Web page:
As for civil society engagement, Monika claims that people thirty years ago had underestimated the extent of corruption and the power of conservative right-wing lackeys in government– and warns us not to repeat the same mistake today. “The Civic Forum lost the election in 1992 and that was basically the end of the Velvet Revolution.” In what appears to be a throwback to the Civic Forum, she believes the civic organization, Million Moments for Democracy, founded in February 2018, has managed to keep democracy in the republic alive for now. She commends their efforts to observe and monitor the government, inform the public about democracy, and promote civic engagement at national and European levels. But their name in this context reminds me of Leonard Cohen’s hymn from You Want It Darker :
A million candles burning
For the help that never came
You want it darker…
We kill the flame
The speaker to her right, Linda Sokačová, Director of Amnesty International Czech Republic, focuses on the polarization of Czech society. She laments the divisive and distracting power of populist ideology. Various communities end up taking the blame for society’s ills – from the Roma to LGBTQ+ to the unemployed to migrants, and so on – while the underlying economic structures of our society survive unscathed. Opportunistic politicians ride on waves of xenophobia and are rewarded for it at the polls. And typically the most vulnerable members of our society are the worst affected by it, with injustices piling up on injustices. “It’s difficult to talk about social justice without viewing all parts of society through the human rights lens.” Linda reminds us that so-called cultural issues are often economic as well, and can affect people’s right to security, their right to work, and so on.
The third speaker, a young economist, Aleš Chmelař, Deputy Minister of Foreign Affairs for European Issues of the Czech Republic, contends that Czech disappointment in the democratic project comes from a certain misguided association between democracy and economic crises that have troubled Czech society since the transition. Or perhaps people were not misguided at all but expected democratic governance to extend into the economic sphere also. Unfortunately, however, economics often marks the limits of liberal democracy because, as Margaret Thatcher used to say, “there is no alternative.”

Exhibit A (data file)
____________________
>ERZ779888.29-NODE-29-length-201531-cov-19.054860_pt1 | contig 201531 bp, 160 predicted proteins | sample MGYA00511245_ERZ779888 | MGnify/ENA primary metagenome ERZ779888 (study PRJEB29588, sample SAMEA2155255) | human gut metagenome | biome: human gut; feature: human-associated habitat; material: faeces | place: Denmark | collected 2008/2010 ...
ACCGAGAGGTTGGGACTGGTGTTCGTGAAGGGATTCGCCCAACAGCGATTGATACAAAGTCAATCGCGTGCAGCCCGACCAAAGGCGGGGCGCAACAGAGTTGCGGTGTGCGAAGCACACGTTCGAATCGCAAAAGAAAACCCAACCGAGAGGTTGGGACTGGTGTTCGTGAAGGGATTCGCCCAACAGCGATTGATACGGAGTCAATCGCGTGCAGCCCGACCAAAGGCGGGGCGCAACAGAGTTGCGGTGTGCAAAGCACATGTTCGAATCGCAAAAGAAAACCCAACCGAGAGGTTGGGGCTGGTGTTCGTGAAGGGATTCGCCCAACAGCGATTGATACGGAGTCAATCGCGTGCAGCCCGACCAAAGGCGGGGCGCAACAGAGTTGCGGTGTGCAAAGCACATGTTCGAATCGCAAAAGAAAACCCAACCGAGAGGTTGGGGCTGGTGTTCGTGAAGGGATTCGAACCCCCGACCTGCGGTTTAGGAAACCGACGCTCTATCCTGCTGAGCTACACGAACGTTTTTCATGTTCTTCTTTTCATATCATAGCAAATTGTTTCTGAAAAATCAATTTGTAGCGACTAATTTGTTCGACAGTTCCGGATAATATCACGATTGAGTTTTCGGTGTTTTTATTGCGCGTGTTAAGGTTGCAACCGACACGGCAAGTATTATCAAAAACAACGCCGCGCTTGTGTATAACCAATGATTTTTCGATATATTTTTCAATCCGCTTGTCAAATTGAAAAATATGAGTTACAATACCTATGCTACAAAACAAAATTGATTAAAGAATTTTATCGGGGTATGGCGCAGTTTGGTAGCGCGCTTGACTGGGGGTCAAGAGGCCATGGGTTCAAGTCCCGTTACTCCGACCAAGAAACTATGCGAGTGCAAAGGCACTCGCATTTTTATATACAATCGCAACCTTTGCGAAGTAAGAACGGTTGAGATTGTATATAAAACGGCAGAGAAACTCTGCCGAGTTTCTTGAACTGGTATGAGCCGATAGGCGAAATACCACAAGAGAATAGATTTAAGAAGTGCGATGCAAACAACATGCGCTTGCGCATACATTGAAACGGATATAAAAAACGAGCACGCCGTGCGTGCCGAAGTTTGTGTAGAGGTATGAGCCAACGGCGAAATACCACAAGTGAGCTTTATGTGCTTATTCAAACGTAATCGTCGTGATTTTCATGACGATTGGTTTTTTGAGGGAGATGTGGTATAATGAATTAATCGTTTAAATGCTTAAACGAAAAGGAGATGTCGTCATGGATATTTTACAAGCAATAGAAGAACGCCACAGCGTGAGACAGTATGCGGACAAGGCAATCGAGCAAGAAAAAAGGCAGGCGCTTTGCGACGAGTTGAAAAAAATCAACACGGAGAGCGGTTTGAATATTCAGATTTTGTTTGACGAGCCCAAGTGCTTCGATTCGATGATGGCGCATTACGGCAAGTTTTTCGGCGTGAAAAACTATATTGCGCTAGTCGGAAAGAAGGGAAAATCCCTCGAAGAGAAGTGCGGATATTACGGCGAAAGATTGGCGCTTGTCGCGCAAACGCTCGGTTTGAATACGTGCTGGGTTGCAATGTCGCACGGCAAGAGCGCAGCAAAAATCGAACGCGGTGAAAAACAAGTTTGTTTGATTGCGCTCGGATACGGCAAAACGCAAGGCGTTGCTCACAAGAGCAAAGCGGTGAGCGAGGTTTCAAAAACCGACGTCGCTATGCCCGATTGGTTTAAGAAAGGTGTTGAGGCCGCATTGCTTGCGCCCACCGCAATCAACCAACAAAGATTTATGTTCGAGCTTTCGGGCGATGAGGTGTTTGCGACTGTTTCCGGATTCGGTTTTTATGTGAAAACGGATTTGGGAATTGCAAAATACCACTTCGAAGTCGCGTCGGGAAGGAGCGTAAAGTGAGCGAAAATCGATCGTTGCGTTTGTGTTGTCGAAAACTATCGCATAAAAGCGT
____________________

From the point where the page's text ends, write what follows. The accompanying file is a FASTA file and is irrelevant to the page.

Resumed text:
Nevertheless, according to Aleš, democracy’s bad reputation goes hand-in-hand with economic hardships, such as the recession in 1993 following the split of Czechoslovakia, and the 2008 financial crash… Such cycles of hope followed by disappointment lead to cynicism and disillusionment in the democratic project. One thing that seems sure is that democracy has not lived up to people’s expectations. Do people share those same expectations today as they did thirty years ago? Hardly. For many, the promises of democracy have rung hollow. Economic problems abound, exacerbated by a global pandemic and the initial rumblings of a full-blown climate crisis. Frustrations are high, yet actual solutions are few and far between.